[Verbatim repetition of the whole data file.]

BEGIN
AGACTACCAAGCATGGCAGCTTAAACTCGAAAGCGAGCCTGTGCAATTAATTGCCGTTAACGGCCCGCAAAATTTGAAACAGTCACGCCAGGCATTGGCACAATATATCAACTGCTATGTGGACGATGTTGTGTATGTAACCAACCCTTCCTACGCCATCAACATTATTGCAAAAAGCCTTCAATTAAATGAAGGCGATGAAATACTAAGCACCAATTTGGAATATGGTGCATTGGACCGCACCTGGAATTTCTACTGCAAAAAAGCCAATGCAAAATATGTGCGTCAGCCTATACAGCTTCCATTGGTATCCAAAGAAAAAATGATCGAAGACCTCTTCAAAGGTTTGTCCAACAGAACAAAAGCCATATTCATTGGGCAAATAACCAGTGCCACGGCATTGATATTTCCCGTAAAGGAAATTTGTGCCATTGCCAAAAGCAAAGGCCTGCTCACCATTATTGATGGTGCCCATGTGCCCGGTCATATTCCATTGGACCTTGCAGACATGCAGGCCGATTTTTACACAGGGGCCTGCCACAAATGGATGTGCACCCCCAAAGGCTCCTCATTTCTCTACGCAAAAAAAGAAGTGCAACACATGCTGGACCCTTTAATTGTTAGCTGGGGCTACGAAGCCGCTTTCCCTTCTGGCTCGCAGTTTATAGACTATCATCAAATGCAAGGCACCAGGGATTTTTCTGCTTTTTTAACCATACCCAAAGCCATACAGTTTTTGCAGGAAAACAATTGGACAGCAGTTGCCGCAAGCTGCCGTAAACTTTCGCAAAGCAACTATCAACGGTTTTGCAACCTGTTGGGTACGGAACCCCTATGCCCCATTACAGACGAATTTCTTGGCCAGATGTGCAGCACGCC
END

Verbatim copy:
AGACTACCAAGCATGGCAGCTTAAACTCGAAAGCGAGCCTGTGCAATTAATTGCCGTTAACGGCCCGCAAAATTTGAAACAGTCACGCCAGGCATTGGCACAATATATCAACTGCTATGTGGACGATGTTGTGTATGTAACCAACCCTTCCTACGCCATCAACATTATTGCAAAAAGCCTTCAATTAAATGAAGGCGATGAAATACTAAGCACCAATTTGGAATATGGTGCATTGGACCGCACCTGGAATTTCTACTGCAAAAAAGCCAATGCAAAATATGTGCGTCAGCCTATACAGCTTCCATTGGTATCCAAAGAAAAAATGATCGAAGACCTCTTCAAAGGTTTGTCCAACAGAACAAAAGCCATATTCATTGGGCAAATAACCAGTGCCACGGCATTGATATTTCCCGTAAAGGAAATTTGTGCCATTGCCAAAAGCAAAGGCCTGCTCACCATTATTGATGGTGCCCATGTGCCCGGTCATATTCCATTGGACCTTGCAGACATGCAGGCCGATTTTTACACAGGGGCCTGCCACAAATGGATGTGCACCCCCAAAGGCTCCTCATTTCTCTACGCAAAAAAAGAAGTGCAACACATGCTGGACCCTTTAATTGTTAGCTGGGGCTACGAAGCCGCTTTCCCTTCTGGCTCGCAGTTTATAGACTATCATCAAATGCAAGGCACCAGGGATTTTTCTGCTTTTTTAACCATACCCAAAGCCATACAGTTTTTGCAGGAAAACAATTGGACAGCAGTTGCCGCAAGCTGCCGTAAACTTTCGCAAAGCAACTATCAACGGTTTTGCAACCTGTTGGGTACGGAACCCCTATGCCCCATTACAGACGAATTTCTTGGCCAGATGTGCAGCACGCC